A. I do not now, or ever did, stand pledged against the admission of any more Slave States into the Union.

2. 3. "I want to know whether he stands pledged against the admission of a new State into the Union with such a Constitution as the people of that State may see fit to make?"

A. I do not stand pledged against the admission of a new State into the Union, with such a Constitution as the people of that State may see fit to make.

2. 4. "I want to know whether he stands to-day pledged to the abolition of slavery in the District of Columbia?"

A. I do not stand to-day pledged to the abolition of slavery in the District of Columbia.

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2.5. "I desire him to answer whether he stands pledged to the prohibition of the slave-trade between the different States?" A. I do not stand pledged to the prohibition of the slavetrade between the different States.

2. 6. "I desire to know whether he stands pledged to prohibit slavery in all the Territories of the United States, north as well as south of the Missouri Compromise line?"

A. I am impliedly, if not expressly, pledged to a belief in the right and duty of Congress to prohibit slavery in all the United States Territories.

2. 7. "I desire him to answer whether he is opposed to the acquisition of any new territory unless slavery is first prohibited therein ?”

A. I am not generally opposed to honest acquisition of territory; and, in any given case, I would or would not oppose such acquisition, accordingly as I might think such acquisition would or would not aggravate the slavery question among ourselves.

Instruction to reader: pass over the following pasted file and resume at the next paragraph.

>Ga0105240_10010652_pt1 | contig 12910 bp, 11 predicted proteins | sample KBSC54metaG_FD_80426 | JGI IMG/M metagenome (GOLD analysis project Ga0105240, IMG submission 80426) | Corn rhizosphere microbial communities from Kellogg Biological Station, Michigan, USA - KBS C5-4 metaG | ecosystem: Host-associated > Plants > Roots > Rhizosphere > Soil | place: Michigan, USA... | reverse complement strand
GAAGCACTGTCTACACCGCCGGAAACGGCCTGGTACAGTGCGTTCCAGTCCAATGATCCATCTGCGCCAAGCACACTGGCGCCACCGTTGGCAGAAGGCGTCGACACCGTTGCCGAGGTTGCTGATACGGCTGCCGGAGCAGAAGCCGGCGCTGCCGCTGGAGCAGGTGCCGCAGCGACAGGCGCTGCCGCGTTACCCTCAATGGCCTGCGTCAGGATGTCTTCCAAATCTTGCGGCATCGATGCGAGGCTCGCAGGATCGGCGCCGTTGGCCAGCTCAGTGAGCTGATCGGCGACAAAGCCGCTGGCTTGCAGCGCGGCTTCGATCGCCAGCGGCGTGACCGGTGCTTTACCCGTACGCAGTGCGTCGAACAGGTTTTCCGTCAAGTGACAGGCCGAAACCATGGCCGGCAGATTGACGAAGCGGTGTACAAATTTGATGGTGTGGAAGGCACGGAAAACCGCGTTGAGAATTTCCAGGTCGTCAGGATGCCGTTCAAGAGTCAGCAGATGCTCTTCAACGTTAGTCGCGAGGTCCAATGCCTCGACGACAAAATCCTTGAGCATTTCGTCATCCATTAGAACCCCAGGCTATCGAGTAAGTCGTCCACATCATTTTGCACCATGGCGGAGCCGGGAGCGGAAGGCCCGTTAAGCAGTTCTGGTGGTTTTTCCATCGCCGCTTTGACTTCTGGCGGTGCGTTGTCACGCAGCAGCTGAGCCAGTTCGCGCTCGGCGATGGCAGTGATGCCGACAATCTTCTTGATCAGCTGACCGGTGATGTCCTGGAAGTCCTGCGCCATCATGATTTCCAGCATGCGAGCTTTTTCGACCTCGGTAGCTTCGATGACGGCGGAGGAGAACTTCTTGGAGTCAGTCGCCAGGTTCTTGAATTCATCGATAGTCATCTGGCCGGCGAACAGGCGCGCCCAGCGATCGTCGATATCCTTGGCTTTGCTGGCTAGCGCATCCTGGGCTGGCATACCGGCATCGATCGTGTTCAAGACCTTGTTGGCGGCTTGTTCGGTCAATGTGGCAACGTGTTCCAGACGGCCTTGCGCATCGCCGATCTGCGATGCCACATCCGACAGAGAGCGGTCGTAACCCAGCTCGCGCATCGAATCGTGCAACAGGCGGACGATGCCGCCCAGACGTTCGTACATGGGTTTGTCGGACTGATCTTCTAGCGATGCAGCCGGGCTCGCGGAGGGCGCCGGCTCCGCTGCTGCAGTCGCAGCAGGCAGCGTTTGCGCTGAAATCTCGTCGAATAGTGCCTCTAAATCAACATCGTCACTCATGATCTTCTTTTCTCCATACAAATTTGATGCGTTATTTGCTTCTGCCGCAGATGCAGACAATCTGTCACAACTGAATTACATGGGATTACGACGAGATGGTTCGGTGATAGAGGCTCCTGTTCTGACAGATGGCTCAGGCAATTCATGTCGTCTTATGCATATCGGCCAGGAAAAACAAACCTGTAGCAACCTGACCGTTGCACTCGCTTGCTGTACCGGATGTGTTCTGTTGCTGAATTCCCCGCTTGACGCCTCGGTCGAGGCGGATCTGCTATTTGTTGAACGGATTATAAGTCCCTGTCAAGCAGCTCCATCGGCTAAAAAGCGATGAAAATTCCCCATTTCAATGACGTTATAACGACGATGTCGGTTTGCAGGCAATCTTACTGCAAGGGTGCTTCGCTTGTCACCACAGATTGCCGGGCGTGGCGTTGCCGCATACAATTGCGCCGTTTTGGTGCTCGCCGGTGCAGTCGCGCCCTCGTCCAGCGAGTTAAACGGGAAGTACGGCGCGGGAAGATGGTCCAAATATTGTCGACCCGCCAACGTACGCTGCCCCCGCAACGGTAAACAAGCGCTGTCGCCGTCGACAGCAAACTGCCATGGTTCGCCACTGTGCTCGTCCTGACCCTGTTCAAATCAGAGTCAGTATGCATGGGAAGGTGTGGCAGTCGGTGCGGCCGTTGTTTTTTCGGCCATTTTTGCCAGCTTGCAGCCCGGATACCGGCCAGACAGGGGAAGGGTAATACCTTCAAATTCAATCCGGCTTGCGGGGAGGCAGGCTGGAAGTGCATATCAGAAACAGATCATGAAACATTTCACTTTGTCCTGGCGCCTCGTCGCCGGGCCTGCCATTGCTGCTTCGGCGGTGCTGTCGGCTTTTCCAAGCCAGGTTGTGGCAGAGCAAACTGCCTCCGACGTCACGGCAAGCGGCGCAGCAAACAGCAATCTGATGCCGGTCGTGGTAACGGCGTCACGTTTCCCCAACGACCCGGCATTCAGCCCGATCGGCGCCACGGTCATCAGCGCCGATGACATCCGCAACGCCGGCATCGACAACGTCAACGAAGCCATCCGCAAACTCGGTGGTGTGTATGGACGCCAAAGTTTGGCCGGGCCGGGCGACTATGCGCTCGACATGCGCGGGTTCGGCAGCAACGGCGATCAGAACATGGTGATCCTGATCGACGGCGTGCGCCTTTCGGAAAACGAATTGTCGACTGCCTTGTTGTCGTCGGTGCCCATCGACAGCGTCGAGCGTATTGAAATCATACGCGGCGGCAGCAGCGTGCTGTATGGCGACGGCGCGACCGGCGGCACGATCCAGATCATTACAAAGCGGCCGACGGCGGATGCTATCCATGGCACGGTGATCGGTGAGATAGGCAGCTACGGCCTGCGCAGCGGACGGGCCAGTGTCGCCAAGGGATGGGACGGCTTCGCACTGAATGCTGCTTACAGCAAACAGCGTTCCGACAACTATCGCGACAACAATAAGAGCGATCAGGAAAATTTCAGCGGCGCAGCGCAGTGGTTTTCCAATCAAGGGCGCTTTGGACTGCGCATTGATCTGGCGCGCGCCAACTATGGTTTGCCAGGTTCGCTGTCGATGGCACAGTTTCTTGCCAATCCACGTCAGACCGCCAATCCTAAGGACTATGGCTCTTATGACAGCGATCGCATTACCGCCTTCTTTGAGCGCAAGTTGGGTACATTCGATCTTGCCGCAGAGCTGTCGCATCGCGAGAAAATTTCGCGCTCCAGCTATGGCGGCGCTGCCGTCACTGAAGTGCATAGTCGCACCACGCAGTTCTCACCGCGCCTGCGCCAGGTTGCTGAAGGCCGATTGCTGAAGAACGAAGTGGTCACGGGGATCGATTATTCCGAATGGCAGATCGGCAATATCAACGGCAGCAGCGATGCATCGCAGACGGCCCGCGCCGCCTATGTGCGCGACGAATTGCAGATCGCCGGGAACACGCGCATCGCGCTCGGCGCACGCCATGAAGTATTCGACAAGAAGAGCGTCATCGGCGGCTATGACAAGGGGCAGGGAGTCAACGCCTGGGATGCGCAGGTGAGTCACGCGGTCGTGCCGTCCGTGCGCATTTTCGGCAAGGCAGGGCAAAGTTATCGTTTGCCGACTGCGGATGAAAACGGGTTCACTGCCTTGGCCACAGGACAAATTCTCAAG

Now, my friends, it will be perceived, upon an examination of these questions and answers, that so far I have only answered that I was not pledged to this, that, or the other. The Judge has not framed his interrogatories to ask me anything more than this, and I have answered in strict accordance with the interrogatories, and have answered truly, that I am not pledged at all upon any of the points to which I have answered. But I am not disposed to hang upon the exact form of his interrogatory. I am rather disposed to take up at least some of these questions, and state what I really think upon them.

As to the first one, in regard to the Fugitive Slave law, I have never hesitated to say, and I do not now hesitate to say, that I think, under the Constitution of the United States, the